Saying you’re creative means you are allowing yourself to have new ideas.  To try the unconventional.  It means you’re bringing ALL your value.  And all your value means you’re going to make a difference.
This week, get in touch with your imagination.  

  • Take a moment and think about what makes you feel creative.  Write it down. Reply back to my email and tell me if you like.
  • Track the moments and activities that make you feel creative through the week
  • Tell one person that you are creative (or even “practicing to be more creative” if that feels more true for you!)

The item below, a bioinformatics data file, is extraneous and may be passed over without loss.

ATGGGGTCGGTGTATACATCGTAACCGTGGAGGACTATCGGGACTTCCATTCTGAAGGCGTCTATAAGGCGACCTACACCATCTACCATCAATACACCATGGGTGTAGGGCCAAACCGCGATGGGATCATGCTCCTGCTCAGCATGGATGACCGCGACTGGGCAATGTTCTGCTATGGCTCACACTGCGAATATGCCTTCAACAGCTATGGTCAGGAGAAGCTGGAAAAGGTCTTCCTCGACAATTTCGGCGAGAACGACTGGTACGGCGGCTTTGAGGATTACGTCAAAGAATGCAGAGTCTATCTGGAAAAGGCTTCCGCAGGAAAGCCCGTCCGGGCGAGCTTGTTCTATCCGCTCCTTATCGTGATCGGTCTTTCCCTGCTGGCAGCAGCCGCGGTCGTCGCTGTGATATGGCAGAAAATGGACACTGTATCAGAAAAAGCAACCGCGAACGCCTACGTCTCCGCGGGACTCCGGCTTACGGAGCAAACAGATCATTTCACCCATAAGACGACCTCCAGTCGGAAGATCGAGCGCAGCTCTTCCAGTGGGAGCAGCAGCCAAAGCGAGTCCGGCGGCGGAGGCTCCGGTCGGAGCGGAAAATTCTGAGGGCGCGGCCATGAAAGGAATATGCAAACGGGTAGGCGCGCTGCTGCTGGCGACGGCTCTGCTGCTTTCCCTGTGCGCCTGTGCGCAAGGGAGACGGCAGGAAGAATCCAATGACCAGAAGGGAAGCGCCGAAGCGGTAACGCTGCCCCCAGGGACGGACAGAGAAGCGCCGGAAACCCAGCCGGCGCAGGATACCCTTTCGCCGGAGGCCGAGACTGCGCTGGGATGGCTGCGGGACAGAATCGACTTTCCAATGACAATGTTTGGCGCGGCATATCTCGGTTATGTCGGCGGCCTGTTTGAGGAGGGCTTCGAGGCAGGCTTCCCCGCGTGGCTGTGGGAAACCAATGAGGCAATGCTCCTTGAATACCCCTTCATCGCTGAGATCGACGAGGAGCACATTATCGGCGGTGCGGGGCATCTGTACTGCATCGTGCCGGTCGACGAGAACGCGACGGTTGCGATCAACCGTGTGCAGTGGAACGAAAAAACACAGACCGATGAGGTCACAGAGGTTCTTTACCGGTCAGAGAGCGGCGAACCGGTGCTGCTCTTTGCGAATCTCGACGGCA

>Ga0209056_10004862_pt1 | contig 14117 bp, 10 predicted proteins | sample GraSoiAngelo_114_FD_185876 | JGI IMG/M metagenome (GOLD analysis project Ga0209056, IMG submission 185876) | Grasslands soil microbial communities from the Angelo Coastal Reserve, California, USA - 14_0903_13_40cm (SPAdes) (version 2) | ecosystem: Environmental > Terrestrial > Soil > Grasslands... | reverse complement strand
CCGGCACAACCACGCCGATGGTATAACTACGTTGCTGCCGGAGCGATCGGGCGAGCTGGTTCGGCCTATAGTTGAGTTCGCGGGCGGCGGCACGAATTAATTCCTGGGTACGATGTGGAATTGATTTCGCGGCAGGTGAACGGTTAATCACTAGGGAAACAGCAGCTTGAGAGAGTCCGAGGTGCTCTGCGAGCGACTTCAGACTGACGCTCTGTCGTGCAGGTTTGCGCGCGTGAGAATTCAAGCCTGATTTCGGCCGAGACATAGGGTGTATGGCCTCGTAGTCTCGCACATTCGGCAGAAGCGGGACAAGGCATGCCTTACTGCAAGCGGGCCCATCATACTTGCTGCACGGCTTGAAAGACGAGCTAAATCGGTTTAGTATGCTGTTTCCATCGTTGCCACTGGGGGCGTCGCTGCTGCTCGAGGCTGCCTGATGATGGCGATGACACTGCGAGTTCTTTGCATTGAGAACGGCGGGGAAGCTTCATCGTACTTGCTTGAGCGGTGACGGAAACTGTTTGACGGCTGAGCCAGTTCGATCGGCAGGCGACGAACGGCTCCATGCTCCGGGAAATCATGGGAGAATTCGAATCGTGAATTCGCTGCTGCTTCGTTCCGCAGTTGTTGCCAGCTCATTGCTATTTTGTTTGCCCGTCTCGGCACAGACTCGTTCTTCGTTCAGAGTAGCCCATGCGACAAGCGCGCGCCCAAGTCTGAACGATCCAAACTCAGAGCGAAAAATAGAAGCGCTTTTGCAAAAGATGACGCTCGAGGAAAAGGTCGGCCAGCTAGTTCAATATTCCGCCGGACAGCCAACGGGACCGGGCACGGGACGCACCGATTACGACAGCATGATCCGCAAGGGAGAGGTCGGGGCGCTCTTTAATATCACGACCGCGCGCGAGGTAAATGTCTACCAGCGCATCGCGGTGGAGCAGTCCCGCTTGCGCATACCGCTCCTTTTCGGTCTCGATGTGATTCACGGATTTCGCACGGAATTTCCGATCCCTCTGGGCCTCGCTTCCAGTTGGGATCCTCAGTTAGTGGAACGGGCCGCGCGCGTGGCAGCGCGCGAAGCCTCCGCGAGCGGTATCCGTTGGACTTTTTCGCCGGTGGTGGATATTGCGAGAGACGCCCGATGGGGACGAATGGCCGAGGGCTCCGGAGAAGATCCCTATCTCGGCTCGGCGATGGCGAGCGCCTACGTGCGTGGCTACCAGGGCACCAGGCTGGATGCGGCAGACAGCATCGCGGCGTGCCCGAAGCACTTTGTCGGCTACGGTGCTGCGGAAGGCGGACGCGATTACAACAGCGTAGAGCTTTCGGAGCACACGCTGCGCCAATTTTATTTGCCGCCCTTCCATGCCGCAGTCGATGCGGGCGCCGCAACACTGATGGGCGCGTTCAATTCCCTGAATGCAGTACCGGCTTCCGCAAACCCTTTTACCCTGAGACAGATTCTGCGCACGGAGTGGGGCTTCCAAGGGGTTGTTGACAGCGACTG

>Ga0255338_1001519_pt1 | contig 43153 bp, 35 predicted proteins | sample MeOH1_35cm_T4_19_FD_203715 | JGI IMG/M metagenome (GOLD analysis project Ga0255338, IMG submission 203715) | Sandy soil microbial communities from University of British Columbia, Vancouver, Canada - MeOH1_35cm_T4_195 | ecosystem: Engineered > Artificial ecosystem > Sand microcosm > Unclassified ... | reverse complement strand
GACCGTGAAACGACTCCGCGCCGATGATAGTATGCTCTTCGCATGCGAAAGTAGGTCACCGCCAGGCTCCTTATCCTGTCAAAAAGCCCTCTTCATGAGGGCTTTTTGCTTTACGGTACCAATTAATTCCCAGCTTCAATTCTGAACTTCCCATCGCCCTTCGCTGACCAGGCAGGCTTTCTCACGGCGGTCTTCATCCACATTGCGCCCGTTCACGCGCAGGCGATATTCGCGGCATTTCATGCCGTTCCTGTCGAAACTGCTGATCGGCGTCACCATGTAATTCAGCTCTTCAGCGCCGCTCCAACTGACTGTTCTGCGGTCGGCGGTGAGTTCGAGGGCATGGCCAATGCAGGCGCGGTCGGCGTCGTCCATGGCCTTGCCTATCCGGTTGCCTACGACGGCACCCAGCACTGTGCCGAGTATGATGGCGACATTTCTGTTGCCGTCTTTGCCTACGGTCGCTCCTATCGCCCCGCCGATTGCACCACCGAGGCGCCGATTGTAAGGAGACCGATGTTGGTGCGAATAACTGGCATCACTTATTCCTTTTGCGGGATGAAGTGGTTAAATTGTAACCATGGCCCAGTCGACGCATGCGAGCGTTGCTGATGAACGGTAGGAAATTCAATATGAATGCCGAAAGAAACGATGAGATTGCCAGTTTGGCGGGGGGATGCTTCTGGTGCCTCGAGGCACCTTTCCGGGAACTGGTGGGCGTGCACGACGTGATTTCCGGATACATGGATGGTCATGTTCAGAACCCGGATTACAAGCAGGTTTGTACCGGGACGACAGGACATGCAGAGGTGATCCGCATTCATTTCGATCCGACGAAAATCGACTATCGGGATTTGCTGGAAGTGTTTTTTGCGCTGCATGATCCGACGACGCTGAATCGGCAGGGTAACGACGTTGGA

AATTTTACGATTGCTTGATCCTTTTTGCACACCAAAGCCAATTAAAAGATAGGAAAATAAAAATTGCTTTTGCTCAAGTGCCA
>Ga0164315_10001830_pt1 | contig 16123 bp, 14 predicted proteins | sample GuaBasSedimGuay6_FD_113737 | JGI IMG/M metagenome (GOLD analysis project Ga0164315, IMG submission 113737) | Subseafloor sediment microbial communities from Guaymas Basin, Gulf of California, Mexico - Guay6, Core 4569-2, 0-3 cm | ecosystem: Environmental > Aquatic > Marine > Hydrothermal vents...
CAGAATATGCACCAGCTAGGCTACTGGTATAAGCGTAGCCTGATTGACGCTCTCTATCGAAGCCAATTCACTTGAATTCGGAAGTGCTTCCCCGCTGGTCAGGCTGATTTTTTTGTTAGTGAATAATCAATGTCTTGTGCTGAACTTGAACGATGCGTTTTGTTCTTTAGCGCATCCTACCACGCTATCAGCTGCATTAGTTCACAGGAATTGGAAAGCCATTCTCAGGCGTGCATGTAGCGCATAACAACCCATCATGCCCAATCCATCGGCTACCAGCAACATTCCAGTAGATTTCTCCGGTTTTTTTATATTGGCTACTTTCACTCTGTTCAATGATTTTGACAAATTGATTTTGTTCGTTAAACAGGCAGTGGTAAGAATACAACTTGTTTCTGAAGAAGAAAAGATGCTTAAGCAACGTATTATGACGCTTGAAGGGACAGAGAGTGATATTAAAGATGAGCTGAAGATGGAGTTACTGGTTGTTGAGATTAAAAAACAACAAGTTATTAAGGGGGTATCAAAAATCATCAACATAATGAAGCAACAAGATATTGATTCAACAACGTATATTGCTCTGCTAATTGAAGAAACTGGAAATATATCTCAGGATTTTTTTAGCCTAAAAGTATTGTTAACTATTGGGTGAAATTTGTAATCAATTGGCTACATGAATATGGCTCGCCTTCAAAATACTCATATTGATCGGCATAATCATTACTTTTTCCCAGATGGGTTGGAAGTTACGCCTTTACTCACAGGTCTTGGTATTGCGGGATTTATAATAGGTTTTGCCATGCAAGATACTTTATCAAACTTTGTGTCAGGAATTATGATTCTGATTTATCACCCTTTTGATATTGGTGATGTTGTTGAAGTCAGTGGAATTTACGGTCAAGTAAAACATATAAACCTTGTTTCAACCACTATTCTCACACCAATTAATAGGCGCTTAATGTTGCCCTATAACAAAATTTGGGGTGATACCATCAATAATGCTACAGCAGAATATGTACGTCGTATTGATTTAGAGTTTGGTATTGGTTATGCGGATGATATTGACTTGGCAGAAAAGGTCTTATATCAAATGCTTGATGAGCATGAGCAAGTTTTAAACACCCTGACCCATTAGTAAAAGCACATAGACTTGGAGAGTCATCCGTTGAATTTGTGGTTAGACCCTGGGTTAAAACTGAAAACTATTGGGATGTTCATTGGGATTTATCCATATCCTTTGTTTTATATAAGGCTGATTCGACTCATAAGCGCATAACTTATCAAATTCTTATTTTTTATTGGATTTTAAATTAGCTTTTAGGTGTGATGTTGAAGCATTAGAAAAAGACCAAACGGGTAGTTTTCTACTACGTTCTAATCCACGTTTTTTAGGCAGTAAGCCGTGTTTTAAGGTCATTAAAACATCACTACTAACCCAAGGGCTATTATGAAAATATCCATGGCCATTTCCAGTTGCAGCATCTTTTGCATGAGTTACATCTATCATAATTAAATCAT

Now, do at least five things that make you feel creative. This week.

  • Challenge an assumption.  Whether it’s at home, in the workplace, or within yourself.  Ask yourself what’s possible if something you assume to be true, isn’t.   And watch the world open up.
  • Find opportunities to do more of the things that light you up, inspire you, and challenge you to step outside your comfort zone.
  • Foster curiosity and ask a question you normally wouldn’t.  Maybe it’s asking a stranger waiting in line with you what they’re looking forward to about the long weekend.  Perhaps you now have an excuse to ask a not-so-obvious question at work.   Try genuinely learning something new, because you dared to ask someone to teach you.

Originality doesn't have to come out only in a job.  There are many ways to spark your connection to creativity.   
If you can't think of anything, reflect on what made you feel happy and creative as a child.